Under MILKFED, Verka’s network encompasses eleven milk unions that undertake operations at nine milk plants. The plant at Verka (after which the brand is named) began with a processing capacity of 60,000 litres per day, combining together 10,000 litres of liquid milk and drying capacity of five million tonnes per day in 1964. In 1966, the control of the plant at Verka was transferred to the Punjab Dairy Development Corporation, and subsequently to MILKFED. Today, the total milk handling capacity at Amritsar is 160000 litres per day. MILKFED’s nine plants across the state have a combined capacity to handle 19.75 lakh litres of milk sourced from all over Punjab. The Verka sourcing network procures milk from over four lakh registered members with close to seven thousand village milk producers’ cooperative societies throughout the state. The biggest plants of Verka are Ludhiana and Mohali, with respective supplies of six-lakh litres and over five-lakh litres per day. Packaged milk and milk products are supplied across Punjab, and to Himachal Pradesh, Haryana, and Jammu and Kashmir. Verka also exports its products – especially Ghee, to Australia, New Zealand, Japan, Malaysia and the Middle East. At the core of such a market reach is an intensive logistics setup of the brand. It is this setup, made up of trucks, that helps MILKFED to successfully cater to a diverse audience, including its home audience of Punjab, which is fondly described as the food bowl of India.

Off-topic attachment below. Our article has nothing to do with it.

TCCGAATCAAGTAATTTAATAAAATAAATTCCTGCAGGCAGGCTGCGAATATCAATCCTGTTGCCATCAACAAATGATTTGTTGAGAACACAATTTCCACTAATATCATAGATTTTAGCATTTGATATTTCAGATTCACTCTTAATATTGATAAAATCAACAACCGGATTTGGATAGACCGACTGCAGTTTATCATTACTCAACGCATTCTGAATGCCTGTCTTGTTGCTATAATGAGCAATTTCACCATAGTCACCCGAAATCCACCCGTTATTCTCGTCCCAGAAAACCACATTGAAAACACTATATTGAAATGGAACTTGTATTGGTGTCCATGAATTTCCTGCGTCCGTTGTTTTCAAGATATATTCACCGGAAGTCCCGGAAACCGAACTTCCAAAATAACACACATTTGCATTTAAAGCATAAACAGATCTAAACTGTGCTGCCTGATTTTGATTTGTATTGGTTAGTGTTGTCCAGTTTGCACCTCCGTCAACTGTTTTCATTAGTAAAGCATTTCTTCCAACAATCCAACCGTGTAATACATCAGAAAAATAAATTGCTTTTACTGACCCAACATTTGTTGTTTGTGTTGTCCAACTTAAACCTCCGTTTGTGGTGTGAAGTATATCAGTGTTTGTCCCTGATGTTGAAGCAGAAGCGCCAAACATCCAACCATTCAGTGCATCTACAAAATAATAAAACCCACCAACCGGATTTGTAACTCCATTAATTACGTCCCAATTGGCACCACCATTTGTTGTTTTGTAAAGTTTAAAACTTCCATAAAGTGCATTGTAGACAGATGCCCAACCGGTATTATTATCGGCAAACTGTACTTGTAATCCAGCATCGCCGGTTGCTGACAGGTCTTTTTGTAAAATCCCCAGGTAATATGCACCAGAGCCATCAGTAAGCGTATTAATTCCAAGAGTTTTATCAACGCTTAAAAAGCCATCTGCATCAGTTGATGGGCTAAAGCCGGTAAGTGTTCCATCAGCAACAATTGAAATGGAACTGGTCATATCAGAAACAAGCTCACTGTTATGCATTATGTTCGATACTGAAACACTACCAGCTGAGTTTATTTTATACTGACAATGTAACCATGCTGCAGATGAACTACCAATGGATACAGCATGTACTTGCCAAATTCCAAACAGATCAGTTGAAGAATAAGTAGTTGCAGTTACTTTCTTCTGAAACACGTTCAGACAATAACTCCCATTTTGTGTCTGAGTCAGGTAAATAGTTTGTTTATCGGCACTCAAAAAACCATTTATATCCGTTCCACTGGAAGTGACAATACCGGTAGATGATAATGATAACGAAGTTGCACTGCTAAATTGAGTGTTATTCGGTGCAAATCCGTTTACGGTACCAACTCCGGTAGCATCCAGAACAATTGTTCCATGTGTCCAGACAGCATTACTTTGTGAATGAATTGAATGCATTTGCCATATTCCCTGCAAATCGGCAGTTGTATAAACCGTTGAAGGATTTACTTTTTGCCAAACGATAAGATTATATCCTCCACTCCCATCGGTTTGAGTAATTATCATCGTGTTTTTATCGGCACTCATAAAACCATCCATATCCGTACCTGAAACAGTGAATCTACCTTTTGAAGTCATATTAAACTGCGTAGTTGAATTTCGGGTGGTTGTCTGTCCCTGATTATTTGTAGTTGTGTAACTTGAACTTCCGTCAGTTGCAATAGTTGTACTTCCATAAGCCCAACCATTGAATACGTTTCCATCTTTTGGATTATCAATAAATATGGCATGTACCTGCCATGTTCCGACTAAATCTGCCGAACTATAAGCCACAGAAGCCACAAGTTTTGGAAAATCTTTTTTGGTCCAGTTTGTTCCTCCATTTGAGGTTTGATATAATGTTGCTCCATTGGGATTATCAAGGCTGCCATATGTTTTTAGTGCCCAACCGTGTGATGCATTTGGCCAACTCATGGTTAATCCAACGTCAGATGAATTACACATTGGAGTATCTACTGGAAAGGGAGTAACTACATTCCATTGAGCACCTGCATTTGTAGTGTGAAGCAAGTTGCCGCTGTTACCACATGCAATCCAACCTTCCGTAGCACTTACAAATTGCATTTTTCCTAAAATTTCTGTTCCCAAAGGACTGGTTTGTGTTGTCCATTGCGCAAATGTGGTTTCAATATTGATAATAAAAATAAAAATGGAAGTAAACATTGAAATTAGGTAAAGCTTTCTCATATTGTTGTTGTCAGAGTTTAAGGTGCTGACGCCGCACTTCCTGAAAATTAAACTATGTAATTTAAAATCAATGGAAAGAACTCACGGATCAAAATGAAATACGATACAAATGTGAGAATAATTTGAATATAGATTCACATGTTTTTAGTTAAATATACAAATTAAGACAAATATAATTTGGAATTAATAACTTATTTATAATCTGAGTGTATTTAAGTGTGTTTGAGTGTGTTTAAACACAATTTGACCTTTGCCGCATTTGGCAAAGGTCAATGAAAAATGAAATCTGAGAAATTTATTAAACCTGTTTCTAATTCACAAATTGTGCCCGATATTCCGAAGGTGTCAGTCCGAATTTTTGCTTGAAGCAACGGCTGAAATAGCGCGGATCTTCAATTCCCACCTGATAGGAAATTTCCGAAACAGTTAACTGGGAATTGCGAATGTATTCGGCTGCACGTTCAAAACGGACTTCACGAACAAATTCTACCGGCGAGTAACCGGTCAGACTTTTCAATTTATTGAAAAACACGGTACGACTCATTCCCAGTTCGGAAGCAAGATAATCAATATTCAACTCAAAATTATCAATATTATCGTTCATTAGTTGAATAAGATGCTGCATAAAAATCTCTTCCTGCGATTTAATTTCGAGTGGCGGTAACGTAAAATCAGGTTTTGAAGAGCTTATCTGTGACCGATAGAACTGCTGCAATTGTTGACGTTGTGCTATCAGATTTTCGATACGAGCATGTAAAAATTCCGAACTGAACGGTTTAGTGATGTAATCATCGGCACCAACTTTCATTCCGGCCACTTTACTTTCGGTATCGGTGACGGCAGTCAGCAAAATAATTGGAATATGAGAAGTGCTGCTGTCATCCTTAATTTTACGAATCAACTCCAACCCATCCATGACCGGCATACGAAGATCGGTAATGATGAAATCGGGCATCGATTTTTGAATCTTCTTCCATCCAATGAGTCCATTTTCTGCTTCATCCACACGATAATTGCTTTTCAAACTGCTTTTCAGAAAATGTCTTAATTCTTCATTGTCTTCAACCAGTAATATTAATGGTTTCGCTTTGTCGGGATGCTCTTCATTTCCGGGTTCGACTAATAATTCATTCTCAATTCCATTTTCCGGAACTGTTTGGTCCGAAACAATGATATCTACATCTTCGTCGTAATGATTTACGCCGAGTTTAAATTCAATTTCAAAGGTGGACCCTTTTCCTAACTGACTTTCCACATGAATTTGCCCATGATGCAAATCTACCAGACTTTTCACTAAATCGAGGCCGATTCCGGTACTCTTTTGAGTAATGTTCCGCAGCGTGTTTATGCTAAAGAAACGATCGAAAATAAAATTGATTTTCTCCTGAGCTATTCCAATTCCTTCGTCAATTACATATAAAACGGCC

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Logistics, a pillar of strength

The prime business commodity at Verka is milk. It is collected from milk producing members at the village level through Milk Producing Cooperative Societies (MPCS). Each MPCS has at least 21 members. These are registered under Cooperative Societies Act, and deliver milk to the MPCS. From there, it is sourced by MILKFED logistics network. Throughout the state of Punjab, there are up to 7000 MPCS. Milk from these MPCS is transported to over 49 Milk Chilling Centres (MCC) or milk plants with a handling capacity of 7.2 lakh litres depending on which of these is near. Considering the perishable nature of milk, there is a need to instantly chill the milk or process it. Over 616 Bulk Milk Coolers (BMCs) with 13 lakh litre capacity have been installed at village societies to instantly cool the milk. “Depending on the collection and area, tankers of 6000 to 10,000 litre capacity arrive at the plants daily with utilisation levels of between 80-90 per cent,” avers Amarjit Singh Sidhu, Chairman, MILKFED. These stainless steel tankers, he adds, are insulated with the help of Polyurethane Foam (PuF) and thermocol that help in keeping the milk chilled until it reaches the main dairy. Such level of insulation, claims Sidhu, allows milk temperature to rise at the most by two degree Celsius in a 24-hour time frame. Milk is pumped into the tankers using sanitary pumps.